Unfortunately I’ve been woefully negligent with new releases this year and there are several that I still need to pick up, including the latest by the Church (I know…), the Bats (I KNOW!) and Mission of Burma (I KNOW!!!). Plus, the Feelies reissued their first two albums (I KNOW!!!!!!!) and I should be beaten for not having snagged those already.
However, while I have slacked with new music, I’ve been exploring a few things that are new to me, as well as reacquainting myself with some old favorites and reconfirming why I loved them then as well as now.
But first, the one new album I picked up (finally) is the latest from PJ Harvey – in this instance her second collaboration with John Parish, A Woman a Man Walked By. If a title is any indication as to what the music it represents will contain (and really kids, it should be), then I figured I was in for a bizarre treat. I was not wrong. Let me just go ahead and say that the title track (officially called A Woman A Man Walked By/The Crow Knows Where All The Little Children Go) is just about one of the most terrifying songs I’ve ever heard. You just have to hear it for yourself. The rest of the album is essentially a louder, sometimes rockier, though no less sinister pick up of where 2007’s White Chalk left off. And though John Parish was all over that album, he gets a collaboration/cover credit now because he not only performed on AWAMWB, but also wrote all the music, while Polly simply provides lyrics/vocals. Things start of straightforward enough with the nearly pop catchy Black Hearted Love. After that it’s pretty much a mixed bag of dark, twangy folk (The Soldier), demented cabaret (Leaving California), off kilter dance (The Chair) and of course the “regular” post deconstructionist stylings we’ve come to love PJ for in the past (Pig Will Not). Honestly, this album is all over the place, and that’s sort of a distraction. Polly’s better albums are the ones that pick a sound/feel (no matter how bizarre) and stick with it throughout. That’s not to say there’s not some worthwhile magic to be had and some truly interesting goings on with AWAMWB, but the cohesion is simply not there and as a result, the album does not beg to be re-listened to no matter what worth may be contained within.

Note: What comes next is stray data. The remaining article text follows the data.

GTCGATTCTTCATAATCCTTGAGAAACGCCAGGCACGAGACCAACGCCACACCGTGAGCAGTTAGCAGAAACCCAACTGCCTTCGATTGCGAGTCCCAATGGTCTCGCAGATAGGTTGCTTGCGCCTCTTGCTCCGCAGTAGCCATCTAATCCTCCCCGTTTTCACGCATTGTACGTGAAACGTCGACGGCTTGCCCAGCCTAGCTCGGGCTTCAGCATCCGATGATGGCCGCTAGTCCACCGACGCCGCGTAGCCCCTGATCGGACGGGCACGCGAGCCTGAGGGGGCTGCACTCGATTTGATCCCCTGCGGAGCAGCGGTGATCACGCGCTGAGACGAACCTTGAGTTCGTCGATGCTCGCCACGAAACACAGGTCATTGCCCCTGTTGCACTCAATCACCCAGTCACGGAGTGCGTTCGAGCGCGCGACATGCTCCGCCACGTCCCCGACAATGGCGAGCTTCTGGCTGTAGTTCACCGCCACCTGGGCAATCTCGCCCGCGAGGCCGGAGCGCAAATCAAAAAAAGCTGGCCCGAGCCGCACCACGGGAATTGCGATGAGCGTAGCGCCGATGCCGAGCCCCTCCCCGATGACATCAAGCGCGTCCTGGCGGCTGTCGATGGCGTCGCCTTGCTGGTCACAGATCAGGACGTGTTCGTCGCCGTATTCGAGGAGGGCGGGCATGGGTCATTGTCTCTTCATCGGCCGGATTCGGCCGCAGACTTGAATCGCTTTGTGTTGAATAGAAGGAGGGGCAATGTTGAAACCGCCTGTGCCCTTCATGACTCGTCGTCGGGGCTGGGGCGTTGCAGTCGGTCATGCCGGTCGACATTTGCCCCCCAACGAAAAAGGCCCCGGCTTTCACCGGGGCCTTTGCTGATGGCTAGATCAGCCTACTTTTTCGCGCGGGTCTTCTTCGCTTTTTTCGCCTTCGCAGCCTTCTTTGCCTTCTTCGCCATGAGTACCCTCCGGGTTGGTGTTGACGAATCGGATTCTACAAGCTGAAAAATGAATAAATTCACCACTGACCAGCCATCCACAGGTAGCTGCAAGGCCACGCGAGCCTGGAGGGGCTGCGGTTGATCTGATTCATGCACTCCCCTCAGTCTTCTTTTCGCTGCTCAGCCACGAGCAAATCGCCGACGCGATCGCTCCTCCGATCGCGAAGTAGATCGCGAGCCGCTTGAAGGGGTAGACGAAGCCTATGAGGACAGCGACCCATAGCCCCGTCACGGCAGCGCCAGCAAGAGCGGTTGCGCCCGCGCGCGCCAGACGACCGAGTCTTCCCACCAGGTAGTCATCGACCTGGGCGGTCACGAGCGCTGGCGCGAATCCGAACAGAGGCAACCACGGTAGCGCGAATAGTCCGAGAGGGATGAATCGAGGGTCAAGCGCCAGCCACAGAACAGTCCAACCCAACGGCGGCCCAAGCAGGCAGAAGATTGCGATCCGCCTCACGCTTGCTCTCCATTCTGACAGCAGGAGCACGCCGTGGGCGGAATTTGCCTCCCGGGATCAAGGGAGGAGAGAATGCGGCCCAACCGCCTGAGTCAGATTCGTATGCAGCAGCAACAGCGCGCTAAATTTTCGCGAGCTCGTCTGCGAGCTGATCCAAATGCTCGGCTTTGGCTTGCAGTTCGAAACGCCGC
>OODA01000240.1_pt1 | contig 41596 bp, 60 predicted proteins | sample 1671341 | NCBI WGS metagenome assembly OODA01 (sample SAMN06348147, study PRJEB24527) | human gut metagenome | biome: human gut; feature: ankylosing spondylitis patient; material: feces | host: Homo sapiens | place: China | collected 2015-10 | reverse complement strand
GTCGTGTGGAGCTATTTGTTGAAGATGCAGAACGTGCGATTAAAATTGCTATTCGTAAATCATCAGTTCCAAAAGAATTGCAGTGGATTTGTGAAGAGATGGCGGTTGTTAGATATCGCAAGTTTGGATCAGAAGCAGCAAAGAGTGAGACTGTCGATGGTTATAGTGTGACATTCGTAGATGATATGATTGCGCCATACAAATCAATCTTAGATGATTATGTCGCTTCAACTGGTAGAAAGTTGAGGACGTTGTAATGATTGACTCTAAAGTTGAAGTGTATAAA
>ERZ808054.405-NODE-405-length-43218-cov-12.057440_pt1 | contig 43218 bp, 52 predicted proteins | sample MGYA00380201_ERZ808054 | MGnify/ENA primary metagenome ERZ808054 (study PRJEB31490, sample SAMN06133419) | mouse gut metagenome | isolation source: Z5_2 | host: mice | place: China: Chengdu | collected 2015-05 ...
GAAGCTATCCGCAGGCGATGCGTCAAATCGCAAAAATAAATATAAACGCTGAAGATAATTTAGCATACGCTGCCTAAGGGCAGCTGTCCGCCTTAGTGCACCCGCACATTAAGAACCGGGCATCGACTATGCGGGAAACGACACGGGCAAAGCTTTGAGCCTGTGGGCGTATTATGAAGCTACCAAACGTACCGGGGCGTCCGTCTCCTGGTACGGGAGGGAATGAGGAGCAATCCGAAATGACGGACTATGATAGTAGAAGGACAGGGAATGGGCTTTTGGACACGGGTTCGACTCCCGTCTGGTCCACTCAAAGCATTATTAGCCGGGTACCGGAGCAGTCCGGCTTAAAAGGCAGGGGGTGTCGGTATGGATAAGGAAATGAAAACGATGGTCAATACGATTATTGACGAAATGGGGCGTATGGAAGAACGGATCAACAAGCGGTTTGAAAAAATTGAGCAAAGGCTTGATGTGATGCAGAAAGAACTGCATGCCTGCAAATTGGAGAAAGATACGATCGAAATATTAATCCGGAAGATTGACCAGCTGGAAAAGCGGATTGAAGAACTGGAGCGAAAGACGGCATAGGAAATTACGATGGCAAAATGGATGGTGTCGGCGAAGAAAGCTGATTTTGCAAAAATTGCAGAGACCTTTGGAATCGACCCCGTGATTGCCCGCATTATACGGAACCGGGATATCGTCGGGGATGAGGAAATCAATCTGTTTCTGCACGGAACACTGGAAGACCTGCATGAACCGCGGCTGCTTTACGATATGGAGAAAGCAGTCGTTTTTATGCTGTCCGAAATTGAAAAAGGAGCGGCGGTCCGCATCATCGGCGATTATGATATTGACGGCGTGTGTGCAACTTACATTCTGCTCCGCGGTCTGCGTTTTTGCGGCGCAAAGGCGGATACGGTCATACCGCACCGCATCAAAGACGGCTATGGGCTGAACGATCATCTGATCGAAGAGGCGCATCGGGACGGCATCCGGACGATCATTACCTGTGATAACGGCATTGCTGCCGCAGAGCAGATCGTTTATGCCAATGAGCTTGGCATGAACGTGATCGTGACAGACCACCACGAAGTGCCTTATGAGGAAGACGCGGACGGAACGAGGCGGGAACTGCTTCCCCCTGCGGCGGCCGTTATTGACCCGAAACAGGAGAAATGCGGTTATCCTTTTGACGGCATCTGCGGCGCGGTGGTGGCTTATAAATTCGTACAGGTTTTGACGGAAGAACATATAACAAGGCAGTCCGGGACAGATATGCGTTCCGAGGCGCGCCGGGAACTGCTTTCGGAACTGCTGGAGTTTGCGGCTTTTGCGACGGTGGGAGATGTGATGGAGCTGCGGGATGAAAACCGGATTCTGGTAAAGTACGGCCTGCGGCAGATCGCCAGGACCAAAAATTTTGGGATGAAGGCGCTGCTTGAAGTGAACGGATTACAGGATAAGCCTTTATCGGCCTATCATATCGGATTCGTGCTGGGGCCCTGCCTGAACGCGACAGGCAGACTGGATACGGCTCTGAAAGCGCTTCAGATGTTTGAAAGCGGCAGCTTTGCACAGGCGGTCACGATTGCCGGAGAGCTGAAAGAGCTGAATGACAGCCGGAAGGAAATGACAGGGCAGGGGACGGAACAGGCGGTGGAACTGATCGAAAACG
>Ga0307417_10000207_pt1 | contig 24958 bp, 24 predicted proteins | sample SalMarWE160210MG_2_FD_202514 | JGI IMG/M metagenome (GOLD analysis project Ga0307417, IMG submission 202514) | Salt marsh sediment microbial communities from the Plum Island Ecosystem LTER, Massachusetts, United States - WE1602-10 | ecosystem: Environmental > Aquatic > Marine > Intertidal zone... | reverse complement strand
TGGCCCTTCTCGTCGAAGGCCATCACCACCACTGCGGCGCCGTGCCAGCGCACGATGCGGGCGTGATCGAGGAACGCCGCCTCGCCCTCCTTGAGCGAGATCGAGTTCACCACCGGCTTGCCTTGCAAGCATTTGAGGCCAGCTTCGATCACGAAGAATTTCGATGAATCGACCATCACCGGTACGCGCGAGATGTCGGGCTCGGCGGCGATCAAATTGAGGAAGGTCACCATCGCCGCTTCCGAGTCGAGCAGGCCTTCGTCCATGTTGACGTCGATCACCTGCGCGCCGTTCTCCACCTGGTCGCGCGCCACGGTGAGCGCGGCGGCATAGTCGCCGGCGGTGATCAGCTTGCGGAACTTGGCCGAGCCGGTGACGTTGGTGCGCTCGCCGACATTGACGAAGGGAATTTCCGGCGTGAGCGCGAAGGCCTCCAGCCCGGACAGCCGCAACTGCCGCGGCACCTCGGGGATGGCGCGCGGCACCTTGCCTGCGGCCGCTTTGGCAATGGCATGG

Even though this album came out last year, Glasvegas is just now getting exposure, etc (well, as far as I know) around these parts. I saw them on Craig Ferguson a couple or so months back and really enjoyed them, so went out and got their self-titled debut. I guess it goes to show you that playing on late night TV sometimes pays off. Anyway, these guys are like nothing I’ve ever heard. Talk about fusion. Basically, if Clash-esque punk rockers who secretly like Morrissey took 50s rock with a 60s backbeat, slowed it down and drenched everything in shoegaze guitar (got all that), it would sound exactly like this. And I totally dig it. There’s not a lot of variation from song to song, but each song flows effortlessly one into another, like a 41-minute suite complete with crescendos and diminuendos and all those other fancy I-talian words I can’t remember from my piano lesson days. (Actually, the song S.A.D. Light is a spoken word performance over Moonlight Sonata, so….) Several songs, if approached differently, could sound like just about anything beneath the “punk” banner, from Blink 182 (or at least what I assume they sound like) to rockabilly to the more pop-tastic moments of the aforementioned Clash. And I don’t make these references in order to shame or discredit Glasvegas (the band, the album), but simply to point out that it’s all about approach, even with the same roots, and their approach is quite inventive and ultimately rewarding, making repeat listens a must, as new layers and textures are discovered with each spin. Rarely does this album move beyond a mid-tempo chug. The drums (or more like percussion) accent the music as often as provide a driving force, and several times drums, bass and anything else “solid” drop out completely as a wash of FX laden distortion provides the only backdrop for the vocal melody. In short, it’s relaxingly catchy, you’ll sing along (with a Scottish lilt) in your car, but you won’t feel compelled to drive very fast.